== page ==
My second day in as the Shetland Library's Reader in Residence, I join a lunch-hour book-group on the Mezzanine. It's grim out, but the Mezzanine's a comfortable place to nest down in, with Scott's The Pirate on the menu.
'I liked it...until I fell asleep in the middle' confesses one member. Like many, I find dense, historical tales like The Pirate a wee bit daunting, but the group agree that they've found a good way to tackle the Victorian novel. Reading manageable portions each week, with the prospect of discussing the chapters informally, helps them appreciate things like Scott's dramatic scene-setting and wry, self-deprecating humour.
The Pirate is set in Shetland, and a debate follows about how true we feel Scott's depiction is to Shetland landscape and culture. Some think Scott's Shetland – such as his account of the Shetlander's delicacy and hospitality on meeting a stranger – is convincing. A reader has brought along a portrait of Scott's Magnus Troil that currently hangs in the Shetland Museum, sporting some very dashing Fair Isle socks. The connection is made between Norna, with her supernatural powers, to Bessie Millie of Stromness, who used to sell favourable winds to sailors. We think Scott slips up a bit when he describs the typical Shetland female as blonde and blue-eyed though...
The time comes for me to introduce myself and my post as Reader in Residence at the Shetland Library. It's basically – as one of the book-group says – the perfect job. The writer's life is rewarding but often solitary. It's going to be a treat to drop the hermit bit and to work with our heroic library staff, who toil to help readers across Shetland get hold of their next book-shaped fix.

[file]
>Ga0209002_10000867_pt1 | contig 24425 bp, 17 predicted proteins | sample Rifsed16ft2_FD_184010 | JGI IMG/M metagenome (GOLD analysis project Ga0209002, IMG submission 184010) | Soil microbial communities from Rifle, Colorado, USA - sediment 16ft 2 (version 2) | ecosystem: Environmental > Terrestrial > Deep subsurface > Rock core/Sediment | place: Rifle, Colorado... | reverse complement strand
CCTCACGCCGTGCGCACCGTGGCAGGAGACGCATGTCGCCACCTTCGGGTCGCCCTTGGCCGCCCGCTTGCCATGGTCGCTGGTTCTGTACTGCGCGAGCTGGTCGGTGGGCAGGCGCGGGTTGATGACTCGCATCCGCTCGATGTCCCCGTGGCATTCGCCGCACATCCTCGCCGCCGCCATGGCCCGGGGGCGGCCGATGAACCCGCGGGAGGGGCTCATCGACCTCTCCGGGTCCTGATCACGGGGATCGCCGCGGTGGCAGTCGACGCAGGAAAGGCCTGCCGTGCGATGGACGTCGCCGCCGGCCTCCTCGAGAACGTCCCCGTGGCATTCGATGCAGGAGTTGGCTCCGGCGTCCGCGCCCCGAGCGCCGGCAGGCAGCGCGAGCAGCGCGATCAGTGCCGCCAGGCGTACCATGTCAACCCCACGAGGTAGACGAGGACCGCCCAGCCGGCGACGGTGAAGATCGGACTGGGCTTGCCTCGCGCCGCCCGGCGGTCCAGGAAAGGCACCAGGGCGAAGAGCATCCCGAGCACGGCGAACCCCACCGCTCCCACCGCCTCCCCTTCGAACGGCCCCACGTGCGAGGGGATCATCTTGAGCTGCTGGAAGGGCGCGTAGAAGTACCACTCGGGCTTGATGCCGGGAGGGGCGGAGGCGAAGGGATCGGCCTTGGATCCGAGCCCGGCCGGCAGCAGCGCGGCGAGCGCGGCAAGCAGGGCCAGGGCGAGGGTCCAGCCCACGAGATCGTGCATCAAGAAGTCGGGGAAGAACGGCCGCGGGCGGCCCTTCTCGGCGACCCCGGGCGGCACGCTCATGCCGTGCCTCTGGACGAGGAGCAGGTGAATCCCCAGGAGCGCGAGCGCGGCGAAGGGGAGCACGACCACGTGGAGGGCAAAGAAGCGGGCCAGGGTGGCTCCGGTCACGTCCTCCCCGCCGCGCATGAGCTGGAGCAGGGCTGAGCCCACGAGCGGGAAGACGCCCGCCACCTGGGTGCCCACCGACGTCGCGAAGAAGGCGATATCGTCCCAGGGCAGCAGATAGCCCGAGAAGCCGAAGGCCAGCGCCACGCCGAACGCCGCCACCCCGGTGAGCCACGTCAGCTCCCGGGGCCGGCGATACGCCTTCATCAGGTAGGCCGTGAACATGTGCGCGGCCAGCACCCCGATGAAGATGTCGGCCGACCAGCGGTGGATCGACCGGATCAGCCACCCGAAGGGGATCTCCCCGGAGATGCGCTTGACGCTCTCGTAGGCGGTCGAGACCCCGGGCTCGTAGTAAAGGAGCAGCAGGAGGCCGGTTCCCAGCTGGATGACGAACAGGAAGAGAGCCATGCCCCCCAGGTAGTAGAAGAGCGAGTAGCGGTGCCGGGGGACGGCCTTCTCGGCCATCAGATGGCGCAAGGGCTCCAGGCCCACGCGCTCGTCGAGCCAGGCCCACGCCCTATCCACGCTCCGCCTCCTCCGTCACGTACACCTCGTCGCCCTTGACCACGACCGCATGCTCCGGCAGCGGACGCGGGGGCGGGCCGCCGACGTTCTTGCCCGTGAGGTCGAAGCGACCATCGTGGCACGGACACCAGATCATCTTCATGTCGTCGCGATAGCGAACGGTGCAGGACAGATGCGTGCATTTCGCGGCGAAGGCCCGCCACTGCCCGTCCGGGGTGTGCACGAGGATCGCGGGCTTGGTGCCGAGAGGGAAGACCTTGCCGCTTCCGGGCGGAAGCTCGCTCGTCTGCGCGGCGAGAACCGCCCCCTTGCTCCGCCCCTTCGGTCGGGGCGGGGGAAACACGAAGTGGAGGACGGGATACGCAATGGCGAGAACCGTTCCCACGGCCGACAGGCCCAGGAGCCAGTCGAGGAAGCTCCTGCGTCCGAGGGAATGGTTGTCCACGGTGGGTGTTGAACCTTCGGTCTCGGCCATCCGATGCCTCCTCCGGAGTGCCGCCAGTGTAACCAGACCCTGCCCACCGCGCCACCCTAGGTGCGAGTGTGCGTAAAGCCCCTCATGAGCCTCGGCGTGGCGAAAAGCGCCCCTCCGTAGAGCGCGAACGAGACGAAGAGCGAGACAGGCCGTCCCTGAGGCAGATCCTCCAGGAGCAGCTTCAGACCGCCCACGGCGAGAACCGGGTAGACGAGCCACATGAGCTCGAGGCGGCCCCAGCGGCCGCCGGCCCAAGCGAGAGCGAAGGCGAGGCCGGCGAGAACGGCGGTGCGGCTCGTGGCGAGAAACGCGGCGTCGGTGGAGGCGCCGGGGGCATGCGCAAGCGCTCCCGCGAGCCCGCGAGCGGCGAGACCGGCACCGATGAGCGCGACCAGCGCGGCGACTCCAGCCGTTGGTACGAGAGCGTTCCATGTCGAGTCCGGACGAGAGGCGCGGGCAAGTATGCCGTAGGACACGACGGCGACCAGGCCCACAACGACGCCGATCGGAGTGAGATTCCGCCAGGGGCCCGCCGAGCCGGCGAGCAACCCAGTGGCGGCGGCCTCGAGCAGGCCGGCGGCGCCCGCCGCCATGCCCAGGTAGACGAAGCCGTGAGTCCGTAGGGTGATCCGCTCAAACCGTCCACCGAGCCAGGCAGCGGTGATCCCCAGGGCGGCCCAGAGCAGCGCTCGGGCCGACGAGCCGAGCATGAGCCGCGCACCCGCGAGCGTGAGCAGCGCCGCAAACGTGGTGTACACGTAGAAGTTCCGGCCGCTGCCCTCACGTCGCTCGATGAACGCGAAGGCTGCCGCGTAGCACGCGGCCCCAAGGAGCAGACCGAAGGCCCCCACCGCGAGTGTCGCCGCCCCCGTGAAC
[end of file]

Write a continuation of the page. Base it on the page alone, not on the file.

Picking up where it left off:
A library is one of the most democratic institution we have: giving everyone in its community the same opportunities for professional and personal growth. It's a no-brainer that libraries are good things but, at the risk of sounding partisan, I think we're particularly blessed with ours.
Whatever you want to read, the staff will do all they can to help you get your paws on it. Mobile and housebound staff zip around Shetland all week to bring the collection to those who can't get to Hillhead. School librarians are champing at the bit to help students with their research and literacy skills and dedicated volunteers offer other services such as recording the Shetland Times for the visually-impaired, so that no one has to miss out on Friday's all-important news, info and gossip.
The Shetland Library also brings Scottish Government schemes like Bookbug and Booktime to brand-new readers, and will help you click with computers. They host book-groups, readings and author events, and on Monday and Thursday nights open late, providing a peaceful and relaxed place to hang out, read, work or check your emails. Immense beanbags and squashy sofas at your disposal. They'll help you set up your own book-group, too.
So what's left for a Reader-in-Residence to do? It's my job to encourage folk to step over our threshold for the first time and to bring brand-new projects, like our 'Poetry For Tea' sessions, starting Thursday 10th November, to existing users. I'll be trying out all kinds of ventures with schools, care-homes, book-groups and community collections. Readers in Residence is all about encouraging the Shetland community to read books, talk books, recommend books, swap books, write about books.
And this is just the tip of the book-berg. Keep an eye on shetland-library.gov.uk , follow us on twitter or like the Shetland Library facebook site to keep in touch with the full range of events, projects and services. And if you're lucky enough to stay in Shetland, contact me at the library or
firstname.lastname@example.org to find out more about what the Reader in Residence Scheme will be doing in your community.
Readers in Residence is developed and administered by Shetland Arts Development Agency and part of Creative Scotland¹s Creative Futures programme <http://www.creativescotland.com/investment/creative-futures>: promoting, connecting and developing Scotland¹s creative practitioners.